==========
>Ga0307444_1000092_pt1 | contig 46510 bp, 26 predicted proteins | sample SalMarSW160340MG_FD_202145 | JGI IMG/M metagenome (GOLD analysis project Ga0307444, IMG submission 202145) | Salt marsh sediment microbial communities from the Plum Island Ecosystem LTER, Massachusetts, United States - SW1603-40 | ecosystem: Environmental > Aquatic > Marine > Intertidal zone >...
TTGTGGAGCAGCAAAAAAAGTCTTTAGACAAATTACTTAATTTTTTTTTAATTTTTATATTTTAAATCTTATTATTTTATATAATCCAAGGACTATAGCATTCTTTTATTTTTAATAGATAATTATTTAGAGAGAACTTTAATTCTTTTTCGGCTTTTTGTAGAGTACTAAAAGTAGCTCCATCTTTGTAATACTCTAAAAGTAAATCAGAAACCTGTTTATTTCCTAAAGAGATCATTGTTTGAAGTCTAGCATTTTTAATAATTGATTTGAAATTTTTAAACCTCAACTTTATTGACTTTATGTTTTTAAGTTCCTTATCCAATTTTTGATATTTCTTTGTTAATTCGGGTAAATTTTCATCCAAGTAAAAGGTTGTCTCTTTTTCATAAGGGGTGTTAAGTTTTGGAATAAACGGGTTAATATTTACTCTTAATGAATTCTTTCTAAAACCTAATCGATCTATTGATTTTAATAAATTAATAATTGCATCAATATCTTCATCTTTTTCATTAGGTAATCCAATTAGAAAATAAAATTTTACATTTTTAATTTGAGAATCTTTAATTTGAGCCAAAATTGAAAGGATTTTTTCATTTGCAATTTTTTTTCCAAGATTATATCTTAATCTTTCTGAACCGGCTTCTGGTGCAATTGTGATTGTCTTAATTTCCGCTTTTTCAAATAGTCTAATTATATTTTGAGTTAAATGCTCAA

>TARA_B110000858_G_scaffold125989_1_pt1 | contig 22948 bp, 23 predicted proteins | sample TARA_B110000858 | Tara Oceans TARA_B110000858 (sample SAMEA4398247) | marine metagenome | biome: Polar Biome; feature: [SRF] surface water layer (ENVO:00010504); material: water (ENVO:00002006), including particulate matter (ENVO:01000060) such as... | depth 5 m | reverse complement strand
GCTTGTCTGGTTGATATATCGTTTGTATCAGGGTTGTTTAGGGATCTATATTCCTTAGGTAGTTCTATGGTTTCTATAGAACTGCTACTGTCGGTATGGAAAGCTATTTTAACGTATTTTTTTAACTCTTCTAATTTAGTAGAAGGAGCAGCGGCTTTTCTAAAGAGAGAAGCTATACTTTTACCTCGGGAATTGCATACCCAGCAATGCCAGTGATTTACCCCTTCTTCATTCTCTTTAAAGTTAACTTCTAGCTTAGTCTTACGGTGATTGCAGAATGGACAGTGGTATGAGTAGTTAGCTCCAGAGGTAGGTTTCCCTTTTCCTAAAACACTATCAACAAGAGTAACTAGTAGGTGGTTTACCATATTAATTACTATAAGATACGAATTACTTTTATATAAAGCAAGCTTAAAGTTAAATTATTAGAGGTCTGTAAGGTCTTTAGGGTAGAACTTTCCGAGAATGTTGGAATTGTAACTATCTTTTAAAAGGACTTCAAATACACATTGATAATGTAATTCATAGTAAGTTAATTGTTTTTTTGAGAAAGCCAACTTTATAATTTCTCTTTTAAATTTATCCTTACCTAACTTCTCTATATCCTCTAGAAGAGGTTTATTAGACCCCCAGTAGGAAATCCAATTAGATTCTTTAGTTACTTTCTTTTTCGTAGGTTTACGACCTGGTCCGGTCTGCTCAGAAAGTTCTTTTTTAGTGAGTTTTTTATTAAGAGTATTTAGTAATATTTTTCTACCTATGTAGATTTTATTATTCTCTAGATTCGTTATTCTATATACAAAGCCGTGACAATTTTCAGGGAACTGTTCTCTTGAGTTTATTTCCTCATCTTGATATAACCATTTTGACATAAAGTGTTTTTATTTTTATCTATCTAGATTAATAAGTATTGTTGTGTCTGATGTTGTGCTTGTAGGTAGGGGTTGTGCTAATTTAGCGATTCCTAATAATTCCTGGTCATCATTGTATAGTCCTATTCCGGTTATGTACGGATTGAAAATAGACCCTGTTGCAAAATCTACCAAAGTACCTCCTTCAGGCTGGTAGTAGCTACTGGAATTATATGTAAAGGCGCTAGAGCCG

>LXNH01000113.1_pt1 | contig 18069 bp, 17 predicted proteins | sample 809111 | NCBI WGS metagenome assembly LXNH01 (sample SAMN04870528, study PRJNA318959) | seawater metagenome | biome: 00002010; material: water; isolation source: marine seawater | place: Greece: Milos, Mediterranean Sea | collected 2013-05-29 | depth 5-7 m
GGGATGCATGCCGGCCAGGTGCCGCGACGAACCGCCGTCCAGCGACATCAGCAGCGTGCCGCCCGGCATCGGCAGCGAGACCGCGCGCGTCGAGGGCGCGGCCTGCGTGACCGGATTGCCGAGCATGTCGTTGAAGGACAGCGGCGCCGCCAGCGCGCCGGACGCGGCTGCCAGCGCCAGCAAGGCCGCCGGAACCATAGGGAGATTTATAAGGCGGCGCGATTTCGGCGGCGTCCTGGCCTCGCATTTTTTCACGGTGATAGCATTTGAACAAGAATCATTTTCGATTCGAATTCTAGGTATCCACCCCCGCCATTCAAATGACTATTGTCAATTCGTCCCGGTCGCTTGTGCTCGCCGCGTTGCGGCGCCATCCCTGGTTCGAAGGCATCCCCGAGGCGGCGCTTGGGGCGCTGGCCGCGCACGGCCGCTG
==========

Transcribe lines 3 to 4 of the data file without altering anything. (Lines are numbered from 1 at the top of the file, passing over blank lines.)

>TARA_B110000858_G_scaffold125989_1_pt1 | contig 22948 bp, 23 predicted proteins | sample TARA_B110000858 | Tara Oceans TARA_B110000858 (sample SAMEA4398247) | marine metagenome | biome: Polar Biome; feature: [SRF] surface water layer (ENVO:00010504); material: water (ENVO:00002006), including particulate matter (ENVO:01000060) such as... | depth 5 m | reverse complement strand
GCTTGTCTGGTTGATATATCGTTTGTATCAGGGTTGTTTAGGGATCTATATTCCTTAGGTAGTTCTATGGTTTCTATAGAACTGCTACTGTCGGTATGGAAAGCTATTTTAACGTATTTTTTTAACTCTTCTAATTTAGTAGAAGGAGCAGCGGCTTTTCTAAAGAGAGAAGCTATACTTTTACCTCGGGAATTGCATACCCAGCAATGCCAGTGATTTACCCCTTCTTCATTCTCTTTAAAGTTAACTTCTAGCTTAGTCTTACGGTGATTGCAGAATGGACAGTGGTATGAGTAGTTAGCTCCAGAGGTAGGTTTCCCTTTTCCTAAAACACTATCAACAAGAGTAACTAGTAGGTGGTTTACCATATTAATTACTATAAGATACGAATTACTTTTATATAAAGCAAGCTTAAAGTTAAATTATTAGAGGTCTGTAAGGTCTTTAGGGTAGAACTTTCCGAGAATGTTGGAATTGTAACTATCTTTTAAAAGGACTTCAAATACACATTGATAATGTAATTCATAGTAAGTTAATTGTTTTTTTGAGAAAGCCAACTTTATAATTTCTCTTTTAAATTTATCCTTACCTAACTTCTCTATATCCTCTAGAAGAGGTTTATTAGACCCCCAGTAGGAAATCCAATTAGATTCTTTAGTTACTTTCTTTTTCGTAGGTTTACGACCTGGTCCGGTCTGCTCAGAAAGTTCTTTTTTAGTGAGTTTTTTATTAAGAGTATTTAGTAATATTTTTCTACCTATGTAGATTTTATTATTCTCTAGATTCGTTATTCTATATACAAAGCCGTGACAATTTTCAGGGAACTGTTCTCTTGAGTTTATTTCCTCATCTTGATATAACCATTTTGACATAAAGTGTTTTTATTTTTATCTATCTAGATTAATAAGTATTGTTGTGTCTGATGTTGTGCTTGTAGGTAGGGGTTGTGCTAATTTAGCGATTCCTAATAATTCCTGGTCATCATTGTATAGTCCTATTCCGGTTATGTACGGATTGAAAATAGACCCTGTTGCAAAATCTACCAAAGTACCTCCTTCAGGCTGGTAGTAGCTACTGGAATTATATGTAAAGGCGCTAGAGCCG